One of the perks of living close to grandchildren is the privilege of attending their school programs. And once a year the local public schools host a “Grandparents Day” when they invite grandparents into their grandchild’s classroom for an hour to sit with them, meet the teacher, tour the school, and observe a little of the educational process. Yesterday my husband and I went to our grandson Caden’s classroom, along with many other proud grandmas and grandpas. We were impressed with the order and the creativity we observed, the energy and dedication of the teacher, the smiles on the children’s faces.
But I didn’t expect to be “part of the program.”
A week or so ago I received a letter in the mail written by Caden and mailed from the school. The teacher had given the students an assignment to write a letter to a grandparent asking about their family traditions when they were kids. You can believe I found the letter delightful. I gave the request thought. We do, of course, want to pass on a legacy to our grandchildren and share our histories with them; but the challenge comes in finding the right time and means (and “the teachable moment”).
I kept my reply short and hand-written, giving a few details from my childhood, then mailed it to Caden. I did wonder whether the teacher would see it, and what she would do with it.
Then yesterday, as I sat at Caden’s desk in a third-grade classroom full of boys and girls and grandmas and grandpas, I was surprised when the teacher explained about the letters. She held in her hand the response I had sent to Caden. Then she called Caden forward to read my letter to the class! He did so—loudly, clearly and happily. This “blew me away,” as they say.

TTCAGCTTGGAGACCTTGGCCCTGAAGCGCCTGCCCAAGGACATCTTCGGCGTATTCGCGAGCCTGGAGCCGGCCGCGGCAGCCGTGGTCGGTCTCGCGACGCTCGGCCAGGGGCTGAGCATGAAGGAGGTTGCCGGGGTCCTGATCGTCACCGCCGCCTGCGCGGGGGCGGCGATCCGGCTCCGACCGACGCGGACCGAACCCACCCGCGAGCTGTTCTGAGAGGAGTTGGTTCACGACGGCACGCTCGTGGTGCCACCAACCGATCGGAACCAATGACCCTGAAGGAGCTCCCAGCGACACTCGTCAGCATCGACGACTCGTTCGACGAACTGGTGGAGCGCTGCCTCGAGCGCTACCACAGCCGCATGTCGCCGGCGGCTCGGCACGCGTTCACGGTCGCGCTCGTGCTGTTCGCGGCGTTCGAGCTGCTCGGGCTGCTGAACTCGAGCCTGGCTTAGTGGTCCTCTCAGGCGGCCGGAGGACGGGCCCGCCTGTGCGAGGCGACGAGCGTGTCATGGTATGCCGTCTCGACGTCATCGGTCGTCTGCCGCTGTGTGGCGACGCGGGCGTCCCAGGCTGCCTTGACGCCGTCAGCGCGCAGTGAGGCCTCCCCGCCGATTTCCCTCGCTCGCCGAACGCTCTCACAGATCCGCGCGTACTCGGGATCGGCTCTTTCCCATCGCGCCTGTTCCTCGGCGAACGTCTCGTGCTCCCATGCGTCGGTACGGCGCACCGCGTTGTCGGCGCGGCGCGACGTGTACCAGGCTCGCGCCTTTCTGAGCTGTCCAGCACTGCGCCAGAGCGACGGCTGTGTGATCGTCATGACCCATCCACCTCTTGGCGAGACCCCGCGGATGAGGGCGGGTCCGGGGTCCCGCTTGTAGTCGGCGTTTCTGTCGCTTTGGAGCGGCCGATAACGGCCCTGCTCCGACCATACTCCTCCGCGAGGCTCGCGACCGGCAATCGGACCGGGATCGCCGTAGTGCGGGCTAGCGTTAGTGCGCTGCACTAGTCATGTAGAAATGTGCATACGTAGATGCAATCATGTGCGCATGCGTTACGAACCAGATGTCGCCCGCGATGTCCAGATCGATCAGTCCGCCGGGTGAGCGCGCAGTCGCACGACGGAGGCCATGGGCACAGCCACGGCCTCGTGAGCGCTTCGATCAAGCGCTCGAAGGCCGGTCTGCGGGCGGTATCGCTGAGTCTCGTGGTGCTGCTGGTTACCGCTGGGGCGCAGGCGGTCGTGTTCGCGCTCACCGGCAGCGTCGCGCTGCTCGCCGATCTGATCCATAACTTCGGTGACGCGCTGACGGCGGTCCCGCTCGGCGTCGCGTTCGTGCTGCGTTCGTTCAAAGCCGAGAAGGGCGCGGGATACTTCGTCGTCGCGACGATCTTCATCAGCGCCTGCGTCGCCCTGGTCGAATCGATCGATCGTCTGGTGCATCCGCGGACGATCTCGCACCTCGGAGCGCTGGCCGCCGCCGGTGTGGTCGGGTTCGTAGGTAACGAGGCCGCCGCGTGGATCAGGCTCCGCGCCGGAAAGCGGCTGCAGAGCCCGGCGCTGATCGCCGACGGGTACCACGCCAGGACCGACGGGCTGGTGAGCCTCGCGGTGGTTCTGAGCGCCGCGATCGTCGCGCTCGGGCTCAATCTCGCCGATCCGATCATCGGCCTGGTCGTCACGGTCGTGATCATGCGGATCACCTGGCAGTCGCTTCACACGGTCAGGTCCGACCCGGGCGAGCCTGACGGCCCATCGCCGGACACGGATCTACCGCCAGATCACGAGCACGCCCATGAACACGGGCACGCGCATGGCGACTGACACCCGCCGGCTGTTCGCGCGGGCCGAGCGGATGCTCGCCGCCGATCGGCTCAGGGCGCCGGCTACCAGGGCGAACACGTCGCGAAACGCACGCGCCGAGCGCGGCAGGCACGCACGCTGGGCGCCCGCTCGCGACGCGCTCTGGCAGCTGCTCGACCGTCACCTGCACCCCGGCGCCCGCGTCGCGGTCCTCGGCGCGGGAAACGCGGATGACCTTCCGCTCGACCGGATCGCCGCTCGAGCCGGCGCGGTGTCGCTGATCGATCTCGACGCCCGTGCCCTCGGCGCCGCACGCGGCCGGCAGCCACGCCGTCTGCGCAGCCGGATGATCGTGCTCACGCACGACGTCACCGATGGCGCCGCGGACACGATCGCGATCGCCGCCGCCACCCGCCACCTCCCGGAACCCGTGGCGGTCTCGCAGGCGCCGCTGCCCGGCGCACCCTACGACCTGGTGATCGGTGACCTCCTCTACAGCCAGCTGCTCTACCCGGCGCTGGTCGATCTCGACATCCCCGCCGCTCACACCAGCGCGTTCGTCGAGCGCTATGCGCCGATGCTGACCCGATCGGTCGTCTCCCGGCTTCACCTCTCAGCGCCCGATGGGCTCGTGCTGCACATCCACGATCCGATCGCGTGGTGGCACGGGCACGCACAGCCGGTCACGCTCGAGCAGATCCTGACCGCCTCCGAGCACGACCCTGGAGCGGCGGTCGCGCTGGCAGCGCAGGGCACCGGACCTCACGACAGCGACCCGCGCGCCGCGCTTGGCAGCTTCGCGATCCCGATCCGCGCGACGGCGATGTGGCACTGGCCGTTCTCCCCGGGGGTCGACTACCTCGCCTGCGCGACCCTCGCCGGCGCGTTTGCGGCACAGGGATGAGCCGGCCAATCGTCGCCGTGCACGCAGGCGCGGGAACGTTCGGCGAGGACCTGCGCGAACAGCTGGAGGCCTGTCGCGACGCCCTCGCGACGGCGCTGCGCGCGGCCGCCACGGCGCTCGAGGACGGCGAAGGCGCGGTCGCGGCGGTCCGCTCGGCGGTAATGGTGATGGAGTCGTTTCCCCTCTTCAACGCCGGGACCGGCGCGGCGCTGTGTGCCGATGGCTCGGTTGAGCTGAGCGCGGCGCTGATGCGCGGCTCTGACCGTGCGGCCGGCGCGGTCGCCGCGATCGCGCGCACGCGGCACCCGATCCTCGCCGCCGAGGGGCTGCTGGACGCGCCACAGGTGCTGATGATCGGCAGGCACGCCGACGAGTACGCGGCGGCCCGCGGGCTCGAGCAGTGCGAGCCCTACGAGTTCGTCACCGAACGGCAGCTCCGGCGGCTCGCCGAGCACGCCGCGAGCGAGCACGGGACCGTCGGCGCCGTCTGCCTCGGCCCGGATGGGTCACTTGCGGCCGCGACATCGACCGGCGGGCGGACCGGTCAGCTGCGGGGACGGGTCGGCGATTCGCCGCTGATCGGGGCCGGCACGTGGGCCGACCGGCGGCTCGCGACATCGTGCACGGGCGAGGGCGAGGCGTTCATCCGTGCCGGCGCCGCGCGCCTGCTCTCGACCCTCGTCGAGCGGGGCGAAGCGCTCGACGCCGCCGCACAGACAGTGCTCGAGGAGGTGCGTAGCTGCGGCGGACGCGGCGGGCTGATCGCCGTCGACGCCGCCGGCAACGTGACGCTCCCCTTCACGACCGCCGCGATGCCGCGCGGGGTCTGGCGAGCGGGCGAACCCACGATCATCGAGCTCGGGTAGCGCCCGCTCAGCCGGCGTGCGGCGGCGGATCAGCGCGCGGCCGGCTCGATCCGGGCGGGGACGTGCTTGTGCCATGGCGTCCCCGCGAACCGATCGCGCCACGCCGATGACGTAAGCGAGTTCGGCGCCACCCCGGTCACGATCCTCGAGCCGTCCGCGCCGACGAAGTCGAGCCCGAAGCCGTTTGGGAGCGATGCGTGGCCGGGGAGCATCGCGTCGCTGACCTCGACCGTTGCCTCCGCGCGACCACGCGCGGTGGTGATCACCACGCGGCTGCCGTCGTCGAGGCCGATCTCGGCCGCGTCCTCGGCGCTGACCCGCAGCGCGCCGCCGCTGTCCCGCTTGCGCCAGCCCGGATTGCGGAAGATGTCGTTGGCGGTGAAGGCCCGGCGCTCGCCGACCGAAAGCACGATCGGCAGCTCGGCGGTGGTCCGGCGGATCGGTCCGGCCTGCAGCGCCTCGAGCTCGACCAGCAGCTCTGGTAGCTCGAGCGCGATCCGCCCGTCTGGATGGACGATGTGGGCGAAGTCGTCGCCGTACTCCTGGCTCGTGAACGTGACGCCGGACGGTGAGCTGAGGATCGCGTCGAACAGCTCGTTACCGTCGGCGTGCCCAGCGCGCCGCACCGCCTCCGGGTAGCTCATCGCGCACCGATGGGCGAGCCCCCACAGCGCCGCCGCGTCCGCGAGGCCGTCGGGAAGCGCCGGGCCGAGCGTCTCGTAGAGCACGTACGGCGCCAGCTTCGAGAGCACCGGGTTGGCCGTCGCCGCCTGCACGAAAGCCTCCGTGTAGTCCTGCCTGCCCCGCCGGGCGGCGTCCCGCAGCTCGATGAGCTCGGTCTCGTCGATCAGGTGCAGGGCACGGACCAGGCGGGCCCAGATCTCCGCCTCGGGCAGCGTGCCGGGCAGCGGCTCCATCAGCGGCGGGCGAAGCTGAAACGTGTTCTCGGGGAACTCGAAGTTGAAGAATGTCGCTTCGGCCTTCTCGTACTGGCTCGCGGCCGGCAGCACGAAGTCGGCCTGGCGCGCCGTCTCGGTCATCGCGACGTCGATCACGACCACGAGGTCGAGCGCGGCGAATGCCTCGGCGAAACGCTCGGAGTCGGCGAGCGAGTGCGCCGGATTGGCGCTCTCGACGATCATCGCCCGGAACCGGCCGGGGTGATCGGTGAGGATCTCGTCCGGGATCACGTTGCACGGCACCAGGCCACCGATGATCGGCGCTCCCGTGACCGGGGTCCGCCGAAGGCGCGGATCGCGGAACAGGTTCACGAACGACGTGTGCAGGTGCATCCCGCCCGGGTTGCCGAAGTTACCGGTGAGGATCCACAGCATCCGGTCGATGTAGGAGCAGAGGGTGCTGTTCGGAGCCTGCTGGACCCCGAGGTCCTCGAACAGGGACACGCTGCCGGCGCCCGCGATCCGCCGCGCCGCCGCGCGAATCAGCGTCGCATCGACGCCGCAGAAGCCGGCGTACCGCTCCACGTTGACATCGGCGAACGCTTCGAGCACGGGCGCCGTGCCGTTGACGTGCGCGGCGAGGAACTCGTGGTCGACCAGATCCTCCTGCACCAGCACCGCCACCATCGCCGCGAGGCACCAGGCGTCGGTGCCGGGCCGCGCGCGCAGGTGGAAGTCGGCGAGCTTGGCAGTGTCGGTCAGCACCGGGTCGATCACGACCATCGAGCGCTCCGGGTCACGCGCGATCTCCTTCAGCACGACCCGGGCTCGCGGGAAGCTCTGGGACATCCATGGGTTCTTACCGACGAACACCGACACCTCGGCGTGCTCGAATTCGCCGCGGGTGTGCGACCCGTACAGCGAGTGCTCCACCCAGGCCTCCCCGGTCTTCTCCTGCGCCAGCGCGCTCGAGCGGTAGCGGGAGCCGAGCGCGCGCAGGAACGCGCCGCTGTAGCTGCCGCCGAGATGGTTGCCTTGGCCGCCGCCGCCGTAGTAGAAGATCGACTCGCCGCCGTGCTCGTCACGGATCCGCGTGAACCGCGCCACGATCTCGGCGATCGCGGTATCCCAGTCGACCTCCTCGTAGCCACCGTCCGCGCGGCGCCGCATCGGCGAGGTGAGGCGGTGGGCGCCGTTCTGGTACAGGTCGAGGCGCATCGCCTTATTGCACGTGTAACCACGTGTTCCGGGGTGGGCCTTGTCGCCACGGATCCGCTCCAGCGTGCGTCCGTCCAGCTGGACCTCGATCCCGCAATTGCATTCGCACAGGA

Here is what I wrote and Caden read:
Thank you for asking about my family traditions. When I was a girl my father was a preacher, so many of our traditions happened at church, with special services on Christmas and Easter. There was exciting music, lots of people, and the children had special parts. I usually got a new dress on those holidays. And my mother cooked delicious dinners. My favorite Sunday dinner was fried chicken with mashed potatoes and gravy.
Every year I looked forward to two big events: Christmas and summer camp! We also celebrated Thanksgiving. I loved the smell of Turkey dinner roasting in the oven. My sister, Beverly, and I kept asking, “Is it done yet?” To help us wait, Daddy encouraged us to make lists of all the things we were thankful for. Even today, when I’m feeling impatient, it helps to stop and think of the things I’m thankful for. Today, grandchildren are at the top of my list!
Most days we don’t wake up with the thought, “How can I show the world I’m a Christian—and the difference faith in Jesus makes—today?” We just live life and let Him lead. And the same goes for passing on to the next generations our values, faith, and life lessons learned.
Sometimes the opportunities come in serendipitous ways.